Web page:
Chancellor's business rate gesture a 'plaster on a gunshot wound'

Chancellor's business rate gesture a 'plaster on a gunshot wound'

The Chancellor’s decision to bring business rates revaluations forward by a year is akin to “putting a plaster on a gunshot wound”, according to retail consultant John Webber. Meanwhile, the Booksellers Association has said it is "cautiously pleased" with the government's latest position on taxing tech giants such as Amazon and Facebook.

Chancellor Phillip Hammond announced in the Spring Statement on Tuesday (13th March) that he would bring the next business rate revaluation forward a year to 2021, and after that revaluations would then be every three years instead of every five, which he claimed would enable "a fairer reflection of rental values".

Business rates have been a scourge on high streets for many years, ramping up the pressure on bookshops and other bricks and mortar retailers. Recent casualties of soaring business rates include Toys R Us, Prezzo and Maplin, which have been hit with bills in the millions.

One bookshop which has recently been hit with a sky-high business rates bill is the Big Green Bookshop in London's Wood Green. The bookshop's bill for the upcoming financial year will be £9,600 - around £600 more than it was previously.

Shop owner Tim West told The Bookseller: "Our rent hasn't gone up in ten years, but our rateable value has shot up from £18,000 to £25,000. Yes [the increase] will be a burden. We've just started making a bit of money - for the first time in five years we spent three months in a row in the black (December to February). When you're surviving on that level, paying an extra £600 doesn't help. There's always these pressures that come along... increase in electricity bills, in business rates, etc."

Webber, head of business rates at Colliers International, a real estate consultancy, argued that the rates revaluation revealed by the Chancellor today “does nothing to help those businesses, particularly the retailers who are struggling with the system today", and was “just a drop in the ocean”.

“It's like putting a plaster on a gunshot wound and certainly won’t stop the pain being felt today”, said Webber.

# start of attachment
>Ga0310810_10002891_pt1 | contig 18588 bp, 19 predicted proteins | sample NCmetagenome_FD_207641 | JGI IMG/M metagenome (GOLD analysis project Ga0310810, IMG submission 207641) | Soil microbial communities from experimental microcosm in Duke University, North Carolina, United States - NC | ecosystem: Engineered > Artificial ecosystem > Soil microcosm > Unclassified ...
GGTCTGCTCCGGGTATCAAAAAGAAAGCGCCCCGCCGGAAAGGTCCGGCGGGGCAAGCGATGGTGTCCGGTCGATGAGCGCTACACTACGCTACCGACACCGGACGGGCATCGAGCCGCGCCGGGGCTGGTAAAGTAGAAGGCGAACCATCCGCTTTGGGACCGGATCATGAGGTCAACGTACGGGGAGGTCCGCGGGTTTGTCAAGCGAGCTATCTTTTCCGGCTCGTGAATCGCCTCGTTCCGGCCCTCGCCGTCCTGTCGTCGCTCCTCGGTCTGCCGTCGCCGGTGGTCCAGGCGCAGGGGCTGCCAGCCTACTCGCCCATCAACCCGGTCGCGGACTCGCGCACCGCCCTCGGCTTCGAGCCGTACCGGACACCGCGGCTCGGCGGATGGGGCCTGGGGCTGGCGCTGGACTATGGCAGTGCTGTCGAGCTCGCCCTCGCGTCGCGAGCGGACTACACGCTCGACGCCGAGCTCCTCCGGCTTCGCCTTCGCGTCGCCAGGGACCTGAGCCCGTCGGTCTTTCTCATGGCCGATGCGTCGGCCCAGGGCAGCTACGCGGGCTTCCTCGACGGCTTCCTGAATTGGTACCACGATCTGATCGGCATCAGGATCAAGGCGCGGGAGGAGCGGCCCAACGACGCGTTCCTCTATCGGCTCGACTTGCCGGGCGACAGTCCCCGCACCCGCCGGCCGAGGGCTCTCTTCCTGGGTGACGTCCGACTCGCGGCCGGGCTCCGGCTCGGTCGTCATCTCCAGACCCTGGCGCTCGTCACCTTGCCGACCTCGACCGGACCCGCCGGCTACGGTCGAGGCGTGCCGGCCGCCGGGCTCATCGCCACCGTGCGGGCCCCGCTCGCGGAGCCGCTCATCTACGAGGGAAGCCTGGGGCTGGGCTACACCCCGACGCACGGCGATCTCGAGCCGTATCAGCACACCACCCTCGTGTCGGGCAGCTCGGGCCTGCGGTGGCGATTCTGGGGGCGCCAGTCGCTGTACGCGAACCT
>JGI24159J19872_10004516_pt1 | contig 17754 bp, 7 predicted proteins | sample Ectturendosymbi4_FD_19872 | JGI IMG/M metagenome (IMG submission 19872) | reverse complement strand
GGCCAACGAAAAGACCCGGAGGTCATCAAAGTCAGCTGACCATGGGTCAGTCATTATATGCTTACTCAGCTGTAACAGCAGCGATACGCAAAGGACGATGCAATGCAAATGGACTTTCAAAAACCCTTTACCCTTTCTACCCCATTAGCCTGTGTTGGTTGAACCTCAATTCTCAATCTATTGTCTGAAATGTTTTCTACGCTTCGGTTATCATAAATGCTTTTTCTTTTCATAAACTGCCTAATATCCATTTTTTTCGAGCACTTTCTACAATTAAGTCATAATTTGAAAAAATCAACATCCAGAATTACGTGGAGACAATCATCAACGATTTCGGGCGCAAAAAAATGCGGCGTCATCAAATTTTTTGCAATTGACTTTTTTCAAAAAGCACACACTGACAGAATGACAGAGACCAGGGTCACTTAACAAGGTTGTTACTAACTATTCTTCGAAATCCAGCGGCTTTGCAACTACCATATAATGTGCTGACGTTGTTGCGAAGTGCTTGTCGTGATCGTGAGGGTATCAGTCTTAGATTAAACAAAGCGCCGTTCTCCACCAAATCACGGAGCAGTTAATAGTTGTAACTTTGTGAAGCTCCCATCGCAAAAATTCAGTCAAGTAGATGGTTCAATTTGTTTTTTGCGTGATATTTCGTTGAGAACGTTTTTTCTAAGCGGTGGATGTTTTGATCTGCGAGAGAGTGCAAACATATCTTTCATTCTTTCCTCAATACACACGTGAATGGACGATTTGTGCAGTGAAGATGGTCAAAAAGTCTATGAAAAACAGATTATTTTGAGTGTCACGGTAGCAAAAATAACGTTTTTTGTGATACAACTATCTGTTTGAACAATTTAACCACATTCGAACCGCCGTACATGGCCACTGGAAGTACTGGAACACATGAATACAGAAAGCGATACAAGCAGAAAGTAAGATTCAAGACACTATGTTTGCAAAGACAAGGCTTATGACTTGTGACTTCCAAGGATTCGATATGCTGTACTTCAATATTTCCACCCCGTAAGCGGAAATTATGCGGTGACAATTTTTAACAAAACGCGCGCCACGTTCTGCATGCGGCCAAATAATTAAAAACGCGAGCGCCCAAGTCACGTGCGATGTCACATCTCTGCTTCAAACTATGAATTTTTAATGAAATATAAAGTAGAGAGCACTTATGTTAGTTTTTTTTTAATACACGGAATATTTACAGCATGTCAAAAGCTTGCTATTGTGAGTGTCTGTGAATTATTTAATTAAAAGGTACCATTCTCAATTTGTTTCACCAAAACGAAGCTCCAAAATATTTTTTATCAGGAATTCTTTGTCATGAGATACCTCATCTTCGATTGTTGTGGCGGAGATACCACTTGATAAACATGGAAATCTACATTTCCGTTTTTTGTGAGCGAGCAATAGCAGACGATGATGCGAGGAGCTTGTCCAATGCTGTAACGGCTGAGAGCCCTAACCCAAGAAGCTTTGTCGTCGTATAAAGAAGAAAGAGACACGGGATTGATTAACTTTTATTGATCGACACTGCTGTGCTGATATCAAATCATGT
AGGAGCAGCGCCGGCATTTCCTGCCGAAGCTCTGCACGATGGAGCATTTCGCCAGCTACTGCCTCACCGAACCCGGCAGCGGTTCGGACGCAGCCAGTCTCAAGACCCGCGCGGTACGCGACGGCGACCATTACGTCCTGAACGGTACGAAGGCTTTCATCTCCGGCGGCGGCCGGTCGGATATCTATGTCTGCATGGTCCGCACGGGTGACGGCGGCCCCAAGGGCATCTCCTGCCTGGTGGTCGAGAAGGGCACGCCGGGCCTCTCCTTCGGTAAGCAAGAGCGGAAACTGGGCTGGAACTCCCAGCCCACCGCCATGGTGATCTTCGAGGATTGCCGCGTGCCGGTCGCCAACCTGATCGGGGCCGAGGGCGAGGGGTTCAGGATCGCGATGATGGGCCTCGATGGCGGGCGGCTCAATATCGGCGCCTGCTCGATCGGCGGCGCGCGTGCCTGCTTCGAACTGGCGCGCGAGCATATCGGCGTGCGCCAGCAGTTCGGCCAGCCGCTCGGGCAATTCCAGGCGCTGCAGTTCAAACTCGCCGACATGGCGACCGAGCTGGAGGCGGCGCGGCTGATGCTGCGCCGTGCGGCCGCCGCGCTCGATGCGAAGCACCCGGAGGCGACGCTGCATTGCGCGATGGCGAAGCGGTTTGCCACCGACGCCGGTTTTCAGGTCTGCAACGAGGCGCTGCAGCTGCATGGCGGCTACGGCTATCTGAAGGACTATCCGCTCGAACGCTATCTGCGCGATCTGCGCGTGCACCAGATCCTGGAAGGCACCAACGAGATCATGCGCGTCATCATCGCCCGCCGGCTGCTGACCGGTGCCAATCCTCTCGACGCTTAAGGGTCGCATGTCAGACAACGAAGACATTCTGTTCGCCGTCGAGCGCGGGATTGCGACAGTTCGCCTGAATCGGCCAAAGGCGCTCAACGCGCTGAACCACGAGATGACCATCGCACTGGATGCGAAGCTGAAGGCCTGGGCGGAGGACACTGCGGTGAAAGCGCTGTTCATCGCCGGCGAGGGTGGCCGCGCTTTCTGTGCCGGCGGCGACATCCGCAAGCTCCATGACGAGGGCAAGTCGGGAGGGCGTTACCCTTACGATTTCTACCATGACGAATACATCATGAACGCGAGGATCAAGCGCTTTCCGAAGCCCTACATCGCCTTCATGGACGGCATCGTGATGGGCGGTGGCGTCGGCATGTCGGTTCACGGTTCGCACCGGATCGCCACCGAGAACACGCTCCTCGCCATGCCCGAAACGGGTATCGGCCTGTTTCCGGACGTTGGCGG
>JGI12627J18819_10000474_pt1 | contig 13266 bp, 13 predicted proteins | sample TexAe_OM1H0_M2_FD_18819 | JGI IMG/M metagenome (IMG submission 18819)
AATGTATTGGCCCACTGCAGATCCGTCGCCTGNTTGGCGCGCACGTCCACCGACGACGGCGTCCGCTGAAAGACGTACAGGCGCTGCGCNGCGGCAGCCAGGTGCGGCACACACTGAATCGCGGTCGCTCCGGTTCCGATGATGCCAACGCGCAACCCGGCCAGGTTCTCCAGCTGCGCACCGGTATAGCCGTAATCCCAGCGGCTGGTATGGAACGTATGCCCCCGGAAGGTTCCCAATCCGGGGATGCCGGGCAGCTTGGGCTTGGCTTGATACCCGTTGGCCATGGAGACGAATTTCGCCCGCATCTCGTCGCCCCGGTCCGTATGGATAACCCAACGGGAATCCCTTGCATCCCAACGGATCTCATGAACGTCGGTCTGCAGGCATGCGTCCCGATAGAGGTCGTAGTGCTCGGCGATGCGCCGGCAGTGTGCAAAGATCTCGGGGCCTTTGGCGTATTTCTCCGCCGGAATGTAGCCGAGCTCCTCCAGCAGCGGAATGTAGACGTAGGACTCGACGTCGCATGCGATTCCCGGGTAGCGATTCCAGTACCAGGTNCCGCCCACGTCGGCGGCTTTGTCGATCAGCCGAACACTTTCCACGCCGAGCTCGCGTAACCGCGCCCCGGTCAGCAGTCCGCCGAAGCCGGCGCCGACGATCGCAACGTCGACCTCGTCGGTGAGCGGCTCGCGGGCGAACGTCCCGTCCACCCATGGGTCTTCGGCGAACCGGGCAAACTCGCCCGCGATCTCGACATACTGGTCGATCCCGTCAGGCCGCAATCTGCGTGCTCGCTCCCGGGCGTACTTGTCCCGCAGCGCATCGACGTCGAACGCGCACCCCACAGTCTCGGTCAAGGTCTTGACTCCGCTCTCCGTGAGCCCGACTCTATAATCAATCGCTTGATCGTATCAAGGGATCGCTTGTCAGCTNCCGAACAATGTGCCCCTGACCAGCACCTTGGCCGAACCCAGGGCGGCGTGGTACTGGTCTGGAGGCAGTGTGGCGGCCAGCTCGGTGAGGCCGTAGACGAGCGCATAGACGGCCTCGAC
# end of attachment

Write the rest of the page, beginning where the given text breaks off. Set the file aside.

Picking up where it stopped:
Tim Godfray, chief excutive of the Booksellers Association, agreed the business rates system demanded "a more fundamental reform than mere tinkering with valuations from one year to the next".

But the British Retail Consortium welcomed the move, saying it was a “step in the right direction”.

Chief executive Helen Dickinson said: “We’ve consistently called for more frequent revaluations and welcome the Chancellor’s decision to move forward the next revaluation by a year to 2021 as a step in the right direction. More frequent revaluations are no easy task and require strong collaboration and exchange of information jointly between the Valuation Office and ratepayers.”

The statement also saw Hammond call for a probe into how technology giants including Facebook and Google pay tax. He said that there was a need to consider interim measures, such as taxing revenues, rather than profits.

“The current misalignment between where digital businesses are taxed and where they create value threatens to undermine the fairness, sustainability and public acceptability of the corporate tax system,” he said.

Godfray said the BA was "cautiously pleased" with the government’s latest position on the digital economy.

"The unequal and uncompetitive burden laid on bricks and mortar retailers as compared to multi-national online retailers in particular is stark and brutal," said Godfray. "We would encourage the government to address this, to help our members compete more fairly, to reform the taxation of the digital economy and business rates, and allow a fairer book trade to emerge.”

But Dickinson said the government should look across all elements of business taxation, not just at digital tax.

"Given the fundamental questions we now face in a digitally connected and globalised world where tax systems have evolved on a national basis, there is a need to re-balance away from input taxes (on things like people and property) and towards output taxes (on profits) as well address other underlying problems with the way that different taxes work. This would attract investment which would lead to greater productivity and improved living standards", she said.

Hammond also used the statement to discus the potential of using the tax system to encourage responsible use of plastics.